John Forester, MS, PE, Cycling Transportation Engineer
Mr. Forester is a professional engineer and a fourth-generation cyclist who has been cycling since 1937. He is best known for his application of scientific principles to the operation of bicycles, particularly in traffic but also to the physiology, psychology, and sociology of cycling. His work has been addressed to cyclists, engineers, educators, and politicians.
Effective Cycling teaches you how to enjoy cycling, whether it is riding to work, touring for a day or a week, sparking the breakaway in a great race, teaching cycling to your children, or understanding the science of cycling.
The Effective Cycling Instructor's Manual teaches how to teach cycling to students from third grade to mature years.
Bicycle Transportation teaches the science of transportational cycling in the context of the current political situation. Cyclists fare best when they act and are treated as drivers of vehicles and it is the responsibility of government to support that kind of cycling, in contrast to government's typical acts toward cyclists and disinclination to treat them as drivers of vehicles.
Mr. Forester's work on the committees that make traffic law stopped government from restricting cyclists further, restored the jeopardized principle that cyclists have the rights and duties of drivers of vehicles, and introduced some reduction in the inequitable restrictions that had been placed on cyclists.
Mr. Forester's scientific criticism of the first two sets of governmental standards for bicycle facilities (California's and the Federal Highway Administration's) demonstrated that their facilities would be extremely dangerous for cyclists. His analysis stopped both of those standards, and established the discipline of cycling transportation engineering. His subsequent work with the committees that produced the present standards reduced the proposed added dangers to what many consider to be an acceptable level. Note: the idea that bikeways reduce accidents to cyclists is a superstition; bikeways were neither intended nor designed to reduce accidents, and they do not do so.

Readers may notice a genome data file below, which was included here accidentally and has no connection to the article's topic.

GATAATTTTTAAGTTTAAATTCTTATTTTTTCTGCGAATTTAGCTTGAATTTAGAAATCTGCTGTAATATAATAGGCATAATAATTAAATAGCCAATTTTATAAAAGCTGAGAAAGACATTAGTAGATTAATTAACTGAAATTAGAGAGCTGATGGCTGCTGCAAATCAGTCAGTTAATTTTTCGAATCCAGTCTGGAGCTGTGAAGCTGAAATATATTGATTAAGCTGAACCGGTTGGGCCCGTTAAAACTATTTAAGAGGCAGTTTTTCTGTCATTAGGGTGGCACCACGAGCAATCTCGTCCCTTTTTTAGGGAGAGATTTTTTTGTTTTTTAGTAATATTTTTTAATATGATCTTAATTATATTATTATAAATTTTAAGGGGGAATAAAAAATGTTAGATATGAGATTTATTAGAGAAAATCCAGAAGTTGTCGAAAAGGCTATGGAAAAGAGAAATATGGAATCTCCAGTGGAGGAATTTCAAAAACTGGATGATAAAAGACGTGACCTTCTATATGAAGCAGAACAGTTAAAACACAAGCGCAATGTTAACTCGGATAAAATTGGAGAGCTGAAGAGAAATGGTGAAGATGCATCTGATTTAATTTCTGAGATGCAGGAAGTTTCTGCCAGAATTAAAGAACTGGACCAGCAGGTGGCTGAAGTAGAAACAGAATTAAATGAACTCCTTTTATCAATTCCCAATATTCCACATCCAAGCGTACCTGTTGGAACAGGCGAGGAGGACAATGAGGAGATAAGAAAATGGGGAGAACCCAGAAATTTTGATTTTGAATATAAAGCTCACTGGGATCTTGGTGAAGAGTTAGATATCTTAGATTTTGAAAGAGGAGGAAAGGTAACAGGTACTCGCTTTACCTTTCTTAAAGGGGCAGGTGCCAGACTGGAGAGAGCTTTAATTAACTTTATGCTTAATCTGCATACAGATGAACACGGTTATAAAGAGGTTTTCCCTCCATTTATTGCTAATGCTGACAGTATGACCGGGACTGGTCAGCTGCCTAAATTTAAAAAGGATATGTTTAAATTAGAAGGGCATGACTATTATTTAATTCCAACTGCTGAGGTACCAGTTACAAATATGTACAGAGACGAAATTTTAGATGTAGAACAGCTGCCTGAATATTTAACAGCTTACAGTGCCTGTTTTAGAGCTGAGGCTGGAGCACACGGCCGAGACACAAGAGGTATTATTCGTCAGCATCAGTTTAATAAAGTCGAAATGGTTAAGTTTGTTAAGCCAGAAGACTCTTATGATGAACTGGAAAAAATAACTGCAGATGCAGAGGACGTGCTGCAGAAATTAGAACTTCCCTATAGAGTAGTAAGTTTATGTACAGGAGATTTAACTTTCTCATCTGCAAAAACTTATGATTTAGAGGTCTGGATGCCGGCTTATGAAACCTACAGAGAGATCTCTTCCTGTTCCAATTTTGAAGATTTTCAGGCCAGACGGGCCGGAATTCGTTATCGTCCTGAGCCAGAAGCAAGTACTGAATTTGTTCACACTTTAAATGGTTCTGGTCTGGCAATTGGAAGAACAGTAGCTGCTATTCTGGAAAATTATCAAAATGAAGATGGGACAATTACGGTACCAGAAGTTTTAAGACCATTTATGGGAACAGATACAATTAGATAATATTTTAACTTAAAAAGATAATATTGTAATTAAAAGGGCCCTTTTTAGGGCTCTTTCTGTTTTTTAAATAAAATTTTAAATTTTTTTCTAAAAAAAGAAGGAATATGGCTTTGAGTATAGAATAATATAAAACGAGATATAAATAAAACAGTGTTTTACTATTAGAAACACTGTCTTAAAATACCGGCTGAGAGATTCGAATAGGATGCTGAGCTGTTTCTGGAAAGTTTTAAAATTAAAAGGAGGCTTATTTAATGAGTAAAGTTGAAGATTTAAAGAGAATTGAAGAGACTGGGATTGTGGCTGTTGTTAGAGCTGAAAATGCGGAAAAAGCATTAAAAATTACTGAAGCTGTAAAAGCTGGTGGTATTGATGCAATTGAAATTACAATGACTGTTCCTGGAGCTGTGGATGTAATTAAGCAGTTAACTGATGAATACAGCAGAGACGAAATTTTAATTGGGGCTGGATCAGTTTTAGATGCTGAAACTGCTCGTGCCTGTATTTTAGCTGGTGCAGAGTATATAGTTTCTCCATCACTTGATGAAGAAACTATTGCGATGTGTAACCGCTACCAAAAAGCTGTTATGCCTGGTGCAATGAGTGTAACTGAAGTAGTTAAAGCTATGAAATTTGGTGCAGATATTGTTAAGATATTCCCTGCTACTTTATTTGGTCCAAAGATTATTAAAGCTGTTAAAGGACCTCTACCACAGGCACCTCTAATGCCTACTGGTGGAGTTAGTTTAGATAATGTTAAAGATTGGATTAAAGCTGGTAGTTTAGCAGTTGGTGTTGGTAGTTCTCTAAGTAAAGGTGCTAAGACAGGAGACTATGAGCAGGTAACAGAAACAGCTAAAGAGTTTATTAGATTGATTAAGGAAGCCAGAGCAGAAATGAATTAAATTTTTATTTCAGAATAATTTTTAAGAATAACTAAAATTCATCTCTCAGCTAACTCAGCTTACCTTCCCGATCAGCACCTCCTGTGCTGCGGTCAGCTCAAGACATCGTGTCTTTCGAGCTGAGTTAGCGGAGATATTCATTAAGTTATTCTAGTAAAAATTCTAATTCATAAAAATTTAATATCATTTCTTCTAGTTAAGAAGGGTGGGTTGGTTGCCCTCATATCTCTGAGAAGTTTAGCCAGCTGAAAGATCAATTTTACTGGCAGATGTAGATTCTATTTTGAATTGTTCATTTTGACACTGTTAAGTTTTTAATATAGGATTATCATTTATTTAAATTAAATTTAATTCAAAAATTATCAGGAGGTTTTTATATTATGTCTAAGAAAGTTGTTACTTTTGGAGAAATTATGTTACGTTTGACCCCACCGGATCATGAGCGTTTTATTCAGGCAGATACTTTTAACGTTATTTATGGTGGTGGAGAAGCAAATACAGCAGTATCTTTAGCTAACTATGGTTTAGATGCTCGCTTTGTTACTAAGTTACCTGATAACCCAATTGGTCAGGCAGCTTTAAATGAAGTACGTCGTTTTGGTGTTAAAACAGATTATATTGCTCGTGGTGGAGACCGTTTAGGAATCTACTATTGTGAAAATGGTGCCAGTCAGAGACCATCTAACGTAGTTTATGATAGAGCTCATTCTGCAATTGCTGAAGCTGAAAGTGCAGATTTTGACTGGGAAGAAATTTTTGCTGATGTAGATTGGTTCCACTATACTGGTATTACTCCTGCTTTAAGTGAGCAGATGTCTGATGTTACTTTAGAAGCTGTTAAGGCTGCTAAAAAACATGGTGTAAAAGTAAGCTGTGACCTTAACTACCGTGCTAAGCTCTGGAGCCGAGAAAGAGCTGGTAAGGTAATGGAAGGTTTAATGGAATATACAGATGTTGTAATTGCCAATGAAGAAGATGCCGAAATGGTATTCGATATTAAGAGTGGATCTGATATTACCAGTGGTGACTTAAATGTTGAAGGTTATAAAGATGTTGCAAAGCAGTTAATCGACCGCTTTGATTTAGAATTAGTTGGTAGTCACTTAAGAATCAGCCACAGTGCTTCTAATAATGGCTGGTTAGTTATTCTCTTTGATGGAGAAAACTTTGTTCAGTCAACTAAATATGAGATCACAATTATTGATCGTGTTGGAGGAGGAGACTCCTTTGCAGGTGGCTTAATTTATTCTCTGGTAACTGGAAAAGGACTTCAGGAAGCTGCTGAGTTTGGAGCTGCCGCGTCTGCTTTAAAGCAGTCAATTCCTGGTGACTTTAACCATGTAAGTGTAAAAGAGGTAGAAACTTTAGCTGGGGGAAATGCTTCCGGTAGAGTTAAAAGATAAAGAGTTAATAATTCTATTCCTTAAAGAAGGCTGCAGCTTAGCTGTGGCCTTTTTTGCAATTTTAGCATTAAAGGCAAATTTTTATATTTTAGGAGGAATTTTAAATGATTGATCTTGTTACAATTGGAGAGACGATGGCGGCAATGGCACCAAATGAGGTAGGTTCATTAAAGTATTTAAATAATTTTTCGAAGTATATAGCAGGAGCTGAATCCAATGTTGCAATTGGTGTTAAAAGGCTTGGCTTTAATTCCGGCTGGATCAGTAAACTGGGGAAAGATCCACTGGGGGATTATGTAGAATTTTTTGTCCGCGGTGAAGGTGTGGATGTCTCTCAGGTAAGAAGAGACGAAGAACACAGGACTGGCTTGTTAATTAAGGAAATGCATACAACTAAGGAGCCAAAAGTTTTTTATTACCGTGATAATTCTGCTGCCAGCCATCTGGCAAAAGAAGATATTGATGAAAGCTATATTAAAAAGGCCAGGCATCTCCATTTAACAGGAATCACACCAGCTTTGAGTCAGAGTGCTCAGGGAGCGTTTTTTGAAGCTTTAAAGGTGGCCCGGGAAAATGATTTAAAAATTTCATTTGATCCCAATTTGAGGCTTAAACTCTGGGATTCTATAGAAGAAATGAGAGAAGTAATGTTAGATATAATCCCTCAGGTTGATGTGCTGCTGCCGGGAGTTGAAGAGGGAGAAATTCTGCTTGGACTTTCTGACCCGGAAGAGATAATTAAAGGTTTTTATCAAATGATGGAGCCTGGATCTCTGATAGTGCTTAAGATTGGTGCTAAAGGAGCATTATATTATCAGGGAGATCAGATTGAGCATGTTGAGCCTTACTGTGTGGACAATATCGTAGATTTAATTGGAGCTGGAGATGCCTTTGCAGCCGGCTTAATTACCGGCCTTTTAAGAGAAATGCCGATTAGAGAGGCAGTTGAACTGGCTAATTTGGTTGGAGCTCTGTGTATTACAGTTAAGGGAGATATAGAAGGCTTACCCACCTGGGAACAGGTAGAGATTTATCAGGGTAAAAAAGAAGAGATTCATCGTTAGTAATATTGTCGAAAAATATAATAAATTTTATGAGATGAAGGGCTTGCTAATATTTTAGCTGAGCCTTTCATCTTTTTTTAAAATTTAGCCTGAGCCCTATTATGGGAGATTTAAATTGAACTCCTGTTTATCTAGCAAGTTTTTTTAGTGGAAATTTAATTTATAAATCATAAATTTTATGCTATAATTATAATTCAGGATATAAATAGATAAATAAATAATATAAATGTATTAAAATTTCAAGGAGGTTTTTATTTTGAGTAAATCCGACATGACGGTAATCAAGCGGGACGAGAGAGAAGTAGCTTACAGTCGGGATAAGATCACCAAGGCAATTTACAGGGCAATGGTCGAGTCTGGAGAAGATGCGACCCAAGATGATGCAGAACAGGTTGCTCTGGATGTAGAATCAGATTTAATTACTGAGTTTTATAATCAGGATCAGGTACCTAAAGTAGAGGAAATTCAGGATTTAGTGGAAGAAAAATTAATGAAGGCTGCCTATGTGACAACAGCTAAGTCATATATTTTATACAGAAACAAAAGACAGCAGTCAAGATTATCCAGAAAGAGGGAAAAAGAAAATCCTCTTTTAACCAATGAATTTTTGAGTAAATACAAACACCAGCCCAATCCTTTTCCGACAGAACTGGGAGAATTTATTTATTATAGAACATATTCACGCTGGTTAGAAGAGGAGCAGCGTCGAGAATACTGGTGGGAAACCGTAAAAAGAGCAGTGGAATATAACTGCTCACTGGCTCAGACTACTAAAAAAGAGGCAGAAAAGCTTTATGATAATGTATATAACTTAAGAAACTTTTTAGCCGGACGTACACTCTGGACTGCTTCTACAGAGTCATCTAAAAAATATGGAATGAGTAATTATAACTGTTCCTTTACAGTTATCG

Mr. Forester's work on teaching cyclists demonstrated that cycling with the rights and duties of drivers of vehicles is not nearly as complex a task as had previously been thought. His teaching demonstrated, by bicycle driving tests in actual traffic, that children can learn in reasonable time to ride better than most adults at much younger ages than was previously thought. The Effective Cycling Program is now the educational program of the League of American Bicyclists.
In addition to his scientific work, Mr. Forester has served as president of the California Association of Bicycling Associations, director and president of the League of American Bicyclists, member of the Bicycling Committee of the Transportation Research Board, and numerous short-term committees.
The scientific basis for his work in traffic engineering and psychology is in the book Bicycle Transportation (First edition, 1977; Second MIT edition, The MIT Press, 1994) and its practical application is in the book Effective Cycling (First edition, 1976; Sixth edition, The MIT Press, 1993), the Effective Cycling Program, the Effective Cycling Instructor's Manual, the film Bicycling Safely On The Road (Iowa State University, 1978), and the video Effective Cycling, The Movie, (Seidler Productions, 1992).